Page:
5 ways to help prevent intimate-partner violence from the triple-homicide inquest

·5 min read
The murders of Anastasia Kuzyk, Nathalie Warmerdam and Carol Culleton are being examined during a coroner's inquest in Renfrew County over the course of the next three weeks, with a focus on intimate partner violence and preventing future instances of domestic homicide.  (CBC News - image credit)
The murders of Anastasia Kuzyk, Nathalie Warmerdam and Carol Culleton are being examined during a coroner's inquest in Renfrew County over the course of the next three weeks, with a focus on intimate partner violence and preventing future instances of domestic homicide. (CBC News - image credit)

When neighbours are asked about acts of intimate partner violence that end in next-door murder, they sometimes remark they "can't believe that happened here," psychologist Dr. Peter Jaffe said.

That feeling highlights the need for more public education about domestic violence and its early warning flags, said Jaffe, one of several witnesses testifying during a coroner's inquest focused one of Canada's worst cases of multiple-partner violence

The inquest in Pembroke, Ont., is examining the Sept. 22, 2015 deaths of Carol Culleton, Anastasia Kuzyk and Nathalie Warmerdam, who were all murdered by the same man they knew in and around Renfrew County, west of Ottawa.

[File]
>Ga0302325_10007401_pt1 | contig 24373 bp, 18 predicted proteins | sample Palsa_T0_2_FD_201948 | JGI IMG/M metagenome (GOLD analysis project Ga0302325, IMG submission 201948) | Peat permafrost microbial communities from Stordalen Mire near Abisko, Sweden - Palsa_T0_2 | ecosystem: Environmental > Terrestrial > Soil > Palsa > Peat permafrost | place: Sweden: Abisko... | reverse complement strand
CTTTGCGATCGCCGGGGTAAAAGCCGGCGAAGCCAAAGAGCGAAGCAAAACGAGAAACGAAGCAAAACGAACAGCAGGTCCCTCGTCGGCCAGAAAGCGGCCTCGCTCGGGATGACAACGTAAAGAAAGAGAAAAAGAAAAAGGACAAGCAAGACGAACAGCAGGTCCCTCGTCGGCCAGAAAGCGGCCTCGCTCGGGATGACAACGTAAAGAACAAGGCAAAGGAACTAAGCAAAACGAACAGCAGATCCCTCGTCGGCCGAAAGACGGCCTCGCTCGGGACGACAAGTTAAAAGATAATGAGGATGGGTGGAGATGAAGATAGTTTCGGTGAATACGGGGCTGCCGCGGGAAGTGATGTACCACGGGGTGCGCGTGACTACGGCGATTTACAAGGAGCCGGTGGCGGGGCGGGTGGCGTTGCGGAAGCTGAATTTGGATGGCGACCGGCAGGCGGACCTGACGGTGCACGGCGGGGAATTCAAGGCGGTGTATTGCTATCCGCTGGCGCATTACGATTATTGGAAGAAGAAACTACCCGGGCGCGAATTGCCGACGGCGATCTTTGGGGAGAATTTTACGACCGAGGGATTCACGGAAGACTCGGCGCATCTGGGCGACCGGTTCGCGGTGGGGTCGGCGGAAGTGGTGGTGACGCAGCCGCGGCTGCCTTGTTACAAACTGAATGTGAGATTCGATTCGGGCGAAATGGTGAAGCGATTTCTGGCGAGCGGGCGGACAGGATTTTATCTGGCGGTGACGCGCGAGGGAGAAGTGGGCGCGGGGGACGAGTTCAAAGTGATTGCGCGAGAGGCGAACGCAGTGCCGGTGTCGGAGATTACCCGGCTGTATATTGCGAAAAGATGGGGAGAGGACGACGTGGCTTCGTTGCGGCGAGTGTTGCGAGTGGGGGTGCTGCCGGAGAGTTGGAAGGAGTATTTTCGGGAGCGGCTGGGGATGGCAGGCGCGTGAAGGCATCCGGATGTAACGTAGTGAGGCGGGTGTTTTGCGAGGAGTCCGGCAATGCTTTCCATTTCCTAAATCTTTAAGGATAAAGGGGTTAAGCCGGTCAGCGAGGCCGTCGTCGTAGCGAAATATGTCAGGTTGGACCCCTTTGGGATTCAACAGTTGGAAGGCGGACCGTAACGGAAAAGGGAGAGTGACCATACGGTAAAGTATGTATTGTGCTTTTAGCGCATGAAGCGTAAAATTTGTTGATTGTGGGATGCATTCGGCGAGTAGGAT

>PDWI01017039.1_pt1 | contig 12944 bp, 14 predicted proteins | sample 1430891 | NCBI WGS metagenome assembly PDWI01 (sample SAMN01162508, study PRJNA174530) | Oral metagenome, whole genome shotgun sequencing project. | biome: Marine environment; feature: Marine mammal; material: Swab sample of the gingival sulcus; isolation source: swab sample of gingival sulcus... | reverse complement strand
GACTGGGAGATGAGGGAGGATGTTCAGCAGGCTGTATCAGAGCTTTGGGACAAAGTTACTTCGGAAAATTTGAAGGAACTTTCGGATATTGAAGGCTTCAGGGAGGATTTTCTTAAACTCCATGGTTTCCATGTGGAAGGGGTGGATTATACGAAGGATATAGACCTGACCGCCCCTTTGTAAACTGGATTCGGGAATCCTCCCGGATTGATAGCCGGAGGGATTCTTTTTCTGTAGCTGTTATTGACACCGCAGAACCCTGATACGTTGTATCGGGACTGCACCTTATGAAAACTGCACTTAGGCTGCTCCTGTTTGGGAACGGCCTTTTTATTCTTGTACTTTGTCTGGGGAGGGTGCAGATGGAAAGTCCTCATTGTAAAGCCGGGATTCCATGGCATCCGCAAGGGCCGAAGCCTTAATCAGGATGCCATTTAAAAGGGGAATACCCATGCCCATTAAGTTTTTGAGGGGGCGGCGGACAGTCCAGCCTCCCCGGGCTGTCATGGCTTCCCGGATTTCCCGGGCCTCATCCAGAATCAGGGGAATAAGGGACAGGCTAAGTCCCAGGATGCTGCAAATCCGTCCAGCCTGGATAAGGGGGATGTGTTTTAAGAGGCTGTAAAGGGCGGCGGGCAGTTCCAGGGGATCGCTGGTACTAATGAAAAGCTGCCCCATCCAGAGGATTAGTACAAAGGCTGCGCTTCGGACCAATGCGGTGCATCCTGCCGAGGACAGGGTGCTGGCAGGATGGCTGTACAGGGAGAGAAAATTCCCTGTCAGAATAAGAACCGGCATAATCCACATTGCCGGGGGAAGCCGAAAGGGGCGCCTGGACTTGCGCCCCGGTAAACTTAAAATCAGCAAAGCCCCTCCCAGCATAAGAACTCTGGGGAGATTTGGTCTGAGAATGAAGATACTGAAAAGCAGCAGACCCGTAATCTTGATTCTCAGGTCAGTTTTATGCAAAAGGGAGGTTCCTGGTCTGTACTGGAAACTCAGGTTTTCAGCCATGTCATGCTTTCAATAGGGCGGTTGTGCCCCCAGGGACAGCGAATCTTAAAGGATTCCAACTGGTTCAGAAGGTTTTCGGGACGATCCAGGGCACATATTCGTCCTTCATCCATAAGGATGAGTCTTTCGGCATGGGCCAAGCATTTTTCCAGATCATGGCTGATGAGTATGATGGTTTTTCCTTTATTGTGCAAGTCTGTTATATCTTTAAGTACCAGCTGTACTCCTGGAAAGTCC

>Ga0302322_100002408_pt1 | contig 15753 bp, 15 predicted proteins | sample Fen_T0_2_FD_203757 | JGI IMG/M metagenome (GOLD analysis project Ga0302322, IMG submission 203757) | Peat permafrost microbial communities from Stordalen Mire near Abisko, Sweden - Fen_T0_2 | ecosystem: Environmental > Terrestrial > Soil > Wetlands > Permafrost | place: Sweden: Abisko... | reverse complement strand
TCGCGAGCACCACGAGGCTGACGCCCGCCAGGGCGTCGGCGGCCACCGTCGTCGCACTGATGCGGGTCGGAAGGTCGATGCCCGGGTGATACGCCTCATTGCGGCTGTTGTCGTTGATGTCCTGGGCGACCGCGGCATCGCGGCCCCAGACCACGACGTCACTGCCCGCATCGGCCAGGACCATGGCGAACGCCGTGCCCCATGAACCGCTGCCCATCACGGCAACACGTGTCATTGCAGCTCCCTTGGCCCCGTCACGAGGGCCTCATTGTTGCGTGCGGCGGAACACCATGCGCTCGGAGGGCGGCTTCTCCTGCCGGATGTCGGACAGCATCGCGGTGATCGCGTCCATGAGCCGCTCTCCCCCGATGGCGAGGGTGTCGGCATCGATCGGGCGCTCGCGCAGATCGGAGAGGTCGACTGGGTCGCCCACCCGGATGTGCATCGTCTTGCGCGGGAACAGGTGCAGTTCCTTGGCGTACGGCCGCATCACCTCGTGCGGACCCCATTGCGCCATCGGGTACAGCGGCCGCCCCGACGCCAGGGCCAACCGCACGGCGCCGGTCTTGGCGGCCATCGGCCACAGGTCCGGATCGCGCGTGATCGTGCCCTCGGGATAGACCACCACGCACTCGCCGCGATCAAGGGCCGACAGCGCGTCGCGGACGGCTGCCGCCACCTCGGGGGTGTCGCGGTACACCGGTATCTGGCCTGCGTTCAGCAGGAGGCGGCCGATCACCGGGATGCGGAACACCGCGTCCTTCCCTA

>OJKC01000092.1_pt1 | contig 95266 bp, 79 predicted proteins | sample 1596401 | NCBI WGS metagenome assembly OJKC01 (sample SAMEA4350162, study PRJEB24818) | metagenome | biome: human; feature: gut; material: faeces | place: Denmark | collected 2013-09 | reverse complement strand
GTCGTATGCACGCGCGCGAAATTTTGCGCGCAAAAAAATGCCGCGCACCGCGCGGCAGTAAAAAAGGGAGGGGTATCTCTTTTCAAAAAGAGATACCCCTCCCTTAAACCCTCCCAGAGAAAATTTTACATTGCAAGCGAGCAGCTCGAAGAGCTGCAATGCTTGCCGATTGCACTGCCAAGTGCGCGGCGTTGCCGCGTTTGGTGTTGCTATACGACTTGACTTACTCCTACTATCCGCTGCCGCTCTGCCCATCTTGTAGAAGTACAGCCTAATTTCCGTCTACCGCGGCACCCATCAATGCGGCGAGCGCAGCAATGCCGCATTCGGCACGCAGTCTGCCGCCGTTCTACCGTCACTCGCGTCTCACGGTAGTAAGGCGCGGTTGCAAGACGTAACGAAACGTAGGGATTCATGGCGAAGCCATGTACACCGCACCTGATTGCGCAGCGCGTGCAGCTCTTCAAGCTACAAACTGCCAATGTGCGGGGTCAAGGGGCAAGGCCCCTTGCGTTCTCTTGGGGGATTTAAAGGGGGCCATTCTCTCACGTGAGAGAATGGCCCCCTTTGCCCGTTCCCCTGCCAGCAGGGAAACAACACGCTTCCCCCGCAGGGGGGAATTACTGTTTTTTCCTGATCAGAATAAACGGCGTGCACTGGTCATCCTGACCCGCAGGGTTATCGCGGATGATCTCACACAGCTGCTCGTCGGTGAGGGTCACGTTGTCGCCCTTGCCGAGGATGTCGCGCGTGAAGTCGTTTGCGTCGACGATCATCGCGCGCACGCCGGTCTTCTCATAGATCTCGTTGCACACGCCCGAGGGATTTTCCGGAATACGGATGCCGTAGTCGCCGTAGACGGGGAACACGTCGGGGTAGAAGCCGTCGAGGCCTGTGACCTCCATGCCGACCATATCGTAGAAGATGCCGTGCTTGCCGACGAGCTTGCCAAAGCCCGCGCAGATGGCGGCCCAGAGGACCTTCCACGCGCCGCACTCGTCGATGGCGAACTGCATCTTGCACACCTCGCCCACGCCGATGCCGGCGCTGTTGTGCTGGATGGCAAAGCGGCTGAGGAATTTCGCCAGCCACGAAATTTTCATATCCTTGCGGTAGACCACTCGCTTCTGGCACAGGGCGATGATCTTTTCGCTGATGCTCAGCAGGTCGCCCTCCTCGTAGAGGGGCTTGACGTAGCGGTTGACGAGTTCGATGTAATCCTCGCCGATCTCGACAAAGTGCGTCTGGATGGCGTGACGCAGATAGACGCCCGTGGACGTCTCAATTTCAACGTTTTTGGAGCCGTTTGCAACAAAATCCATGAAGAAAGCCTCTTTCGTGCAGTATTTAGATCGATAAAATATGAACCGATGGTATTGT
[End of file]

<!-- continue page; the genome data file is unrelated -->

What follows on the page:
Basil Borutski was convicted of three counts of murder in a jury trial and sentenced to life in prison with no chance of parole for 70 years.

Five inquest jurors are being asked to suggest concrete ways survivors of domestic violence in rural communities can be better protected and supported in the future.

Jaffe, a recent director at the Centre for Research and Education on Violence Against Women & Children, reviewed nearly 10,000 documents in the murderer's case and testified there more than 100 opportunities to intervene before the murderous rampage.

"The number of threats the perpetrator made … the number of people who were concerned about his risk and didn't know what to do — I think this public education is essential."

Jaffe said the Ontario government should air ads about intimate partner violence during widely viewed events such as the Stanley Cup playoffs.

"Violence against women is still not a very popular issue. Nobody really wants to talk about it. And we don't address it as fully as we could and should," he said.

At various points in the inquest, Jaffe and other experts have suggested what the jury should ultimately recommend at the end of the three-week process.

Besides advertisements, here are only four of the many other suggestions so far.

More supervision during probation 

Jaffe said Ontario's probation and parole service was probably more actively involved with the perpetrator than other agencies, but "without shame or blame, I think the [province] could really enhance their probation policies."

"There needs to be more intense supervision [including weekly check-ins], reporting or more frequent victim contact," he said.

The triple murderer had been convicted of assaulting and attempting to choke Kuzyk the year before she was fatally shot and was on a lifetime weapons ban. He also broke his probation by not taking part in a domestic violence response program, but was never charged with breaching any of his conditions.